How Data and AI are Minimizing Manufacturing Machine Downtime

How Data and AI are Minimizing Manufacturing Machine Downtime

Taking a data-first approach to manufacturing processes across the entire supply chain can be very beneficial to organizations – especially when manufacturers face enormous pressure. Any action a company can take to reduce downtime and eliminate delays in operations may be an intelligent approach.

One of the largest culprits of delayed operations is machine downtime and machine failure. However, a data-first approach using artificial intelligence (AI) can help companies get ahead of machine issues and remove them as a problem altogether. The best way to keep a machine functional and avoid aggravation across the workforce is to stay on top of machine levels and data related to a specific piece of equipment. Avoiding doing so will result in more stoppages and halts in operations. This piece will dive into what this looks like and how AI can be your operations’ most valuable asset.
There are countless nuggets of data spread out and scattered across numerous structured and unstructured data sources within a company. Enterprise search technology powered by AI connects all scattered data and puts it into a central knowledge management system. This includes company files, videos, text documents, images of machine parts, blueprints, and more. Once everything is connected, it is easy for workers to search and see a 360-degree view of different machinery and its parts.

Being Proactive with Predictive Maintenance

Predictive maintenance uses data-driven AI technology to help companies see the conditions of their machinery. This type of approach to maintenance can alert management or the proper maintenance team when failures are likely to happen and even when a fix is due to be made. The end goal of predictive maintenance is the ability for corporations to key in on possible issues well before they become actual issues.  
A typical machine check is done on a routine, and scheduled times are involved. For example, an inspection is made every Friday or every other month. While routine and scheduled checks are ordinary, they leave room for error. An equipment assessment once a week leaves seven days for something to go wrong. The best approaches to predictive maintenance utilize sensors that can automatically monitor aspects of the machine; temperature levels, pressure, and humidity. With sensors in place, alerts are made when deviations from the optimal or standard levels occur. Rather than realizing a deviation that may cause a machine to fail after the fact, the maintenance team is in a position to inspect right away, directly impacting machine failures, downfalls, and downtime.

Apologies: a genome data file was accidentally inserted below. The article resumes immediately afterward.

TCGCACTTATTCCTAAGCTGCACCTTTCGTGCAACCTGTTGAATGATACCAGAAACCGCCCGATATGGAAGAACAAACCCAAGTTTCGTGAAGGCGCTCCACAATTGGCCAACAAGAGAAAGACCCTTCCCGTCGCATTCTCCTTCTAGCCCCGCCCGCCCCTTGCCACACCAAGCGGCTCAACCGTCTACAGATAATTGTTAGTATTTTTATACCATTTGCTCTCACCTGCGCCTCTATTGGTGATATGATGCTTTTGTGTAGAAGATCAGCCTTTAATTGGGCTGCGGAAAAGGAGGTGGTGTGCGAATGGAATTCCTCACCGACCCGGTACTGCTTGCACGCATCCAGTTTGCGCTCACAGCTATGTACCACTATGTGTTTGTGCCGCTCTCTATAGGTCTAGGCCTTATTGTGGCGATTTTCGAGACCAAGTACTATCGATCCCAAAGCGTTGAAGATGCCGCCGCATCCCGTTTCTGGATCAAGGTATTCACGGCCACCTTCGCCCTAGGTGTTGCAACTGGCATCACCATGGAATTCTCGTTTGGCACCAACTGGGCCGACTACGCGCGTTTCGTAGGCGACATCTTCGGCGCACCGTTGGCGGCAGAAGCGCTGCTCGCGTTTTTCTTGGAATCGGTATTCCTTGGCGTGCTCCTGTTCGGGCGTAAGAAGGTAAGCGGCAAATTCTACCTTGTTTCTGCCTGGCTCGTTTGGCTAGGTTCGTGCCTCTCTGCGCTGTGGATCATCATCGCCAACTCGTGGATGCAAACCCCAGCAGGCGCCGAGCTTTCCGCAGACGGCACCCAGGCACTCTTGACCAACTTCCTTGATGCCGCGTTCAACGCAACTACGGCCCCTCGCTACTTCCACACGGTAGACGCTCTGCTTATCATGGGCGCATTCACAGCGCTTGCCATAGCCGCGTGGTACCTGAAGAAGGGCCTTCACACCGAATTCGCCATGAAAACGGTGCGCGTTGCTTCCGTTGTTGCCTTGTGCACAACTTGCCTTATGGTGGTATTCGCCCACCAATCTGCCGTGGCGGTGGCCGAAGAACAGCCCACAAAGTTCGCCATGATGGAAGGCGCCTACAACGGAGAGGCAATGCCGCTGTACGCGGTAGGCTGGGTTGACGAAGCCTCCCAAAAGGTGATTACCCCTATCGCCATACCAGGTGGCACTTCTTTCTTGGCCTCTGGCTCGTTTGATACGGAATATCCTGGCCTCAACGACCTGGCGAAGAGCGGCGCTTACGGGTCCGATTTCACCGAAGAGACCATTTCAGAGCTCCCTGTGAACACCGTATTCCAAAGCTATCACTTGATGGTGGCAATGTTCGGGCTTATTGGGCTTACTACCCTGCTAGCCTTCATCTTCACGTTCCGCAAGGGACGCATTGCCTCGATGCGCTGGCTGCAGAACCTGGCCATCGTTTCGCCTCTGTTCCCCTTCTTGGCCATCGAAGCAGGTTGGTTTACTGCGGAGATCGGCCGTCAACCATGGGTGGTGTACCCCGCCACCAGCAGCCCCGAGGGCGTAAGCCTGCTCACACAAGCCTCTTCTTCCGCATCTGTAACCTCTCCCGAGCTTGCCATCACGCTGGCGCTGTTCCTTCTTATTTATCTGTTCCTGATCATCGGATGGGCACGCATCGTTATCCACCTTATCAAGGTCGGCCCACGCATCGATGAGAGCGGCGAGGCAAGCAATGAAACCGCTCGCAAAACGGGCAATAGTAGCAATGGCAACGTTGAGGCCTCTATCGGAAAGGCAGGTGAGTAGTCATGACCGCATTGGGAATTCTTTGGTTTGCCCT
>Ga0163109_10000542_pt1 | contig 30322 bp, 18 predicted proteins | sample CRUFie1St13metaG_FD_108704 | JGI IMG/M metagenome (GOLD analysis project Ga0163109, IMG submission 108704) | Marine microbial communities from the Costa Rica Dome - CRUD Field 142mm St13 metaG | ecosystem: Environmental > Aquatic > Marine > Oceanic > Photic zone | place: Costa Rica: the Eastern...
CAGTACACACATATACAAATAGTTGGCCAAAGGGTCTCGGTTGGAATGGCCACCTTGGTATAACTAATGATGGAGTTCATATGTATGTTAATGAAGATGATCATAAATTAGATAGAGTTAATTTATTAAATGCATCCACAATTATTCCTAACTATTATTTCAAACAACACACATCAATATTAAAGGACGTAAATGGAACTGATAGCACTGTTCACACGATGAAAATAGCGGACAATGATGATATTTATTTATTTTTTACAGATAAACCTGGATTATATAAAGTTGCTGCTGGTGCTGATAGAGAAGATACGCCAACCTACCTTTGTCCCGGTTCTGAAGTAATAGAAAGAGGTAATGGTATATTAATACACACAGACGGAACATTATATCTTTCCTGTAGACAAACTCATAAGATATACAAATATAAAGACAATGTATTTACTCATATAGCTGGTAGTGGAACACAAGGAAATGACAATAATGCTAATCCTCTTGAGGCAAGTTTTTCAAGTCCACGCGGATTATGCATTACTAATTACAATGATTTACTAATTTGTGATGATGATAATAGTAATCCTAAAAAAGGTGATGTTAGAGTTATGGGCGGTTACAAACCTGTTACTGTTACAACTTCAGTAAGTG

Seeing all your Data in a 360-Degree View

With prominent data and information existing in scattered documents, manuals, blueprints, and now coming from sensors, the connection of data sources is all the more critical. Workers can access any topic they need intelligence on in seconds, and all the intelligence is enriched with data from all sources. When it comes to machine maintenance, the subject of interest is typically a type of machine or a component of that machine. Other departments are consistently generating data, and having access to real-time information does wonders for maintenance teams on the ground.
If a worker is performing a technical fix on an air pump, they should be equipped with any piece of knowledge on the make and model of the air pump. An example of predictive maintenance combined with a 360-degree view of corporate information is as simple as a maintenance team being alerted of a deviation in temperature, going to the location to inspect it, and accessing all information needed to perform the fix.

AI has already crawled and indexed information from their company data sources, so searching for “air pump” or “how to fix air pump model Z” will shoot back relevant knowledge to the worker in seconds. Innovative technology applications can significantly cut down labor time by enabling workers not to perform specialized fixes from memory but with all the knowledge at their fingertips imaginable.  

Where Exactly do Digital Twins fit in, and What Should you Know?

Per Gartner, A digital twin is a digital representation of a real-world entity or system. The implementation of a digital twin is an encapsulated software object or model that mirrors a unique physical object, process, organization, person, or other abstraction. Data from multiple digital twins can be aggregated for a composite view across a number of real-world entities, such as a power plant or a city, and their related processes.

Using digital twins, the maintenance team can view the machine in question and analyze the problem digitally before diving into the fix. The worker can see the full scope of the machine on their tablet or computer, gathering information and insights on how they should approach the machine defect.

Overall, the data collected from sensors, company documentation, and digital twins can be the backbone of a company’s predictive maintenance game plan. Intelligent insights that stem from the connection of data sources can keep machines running and production processes fully on track. It’s time to start taking a data-first approach to your maintenance.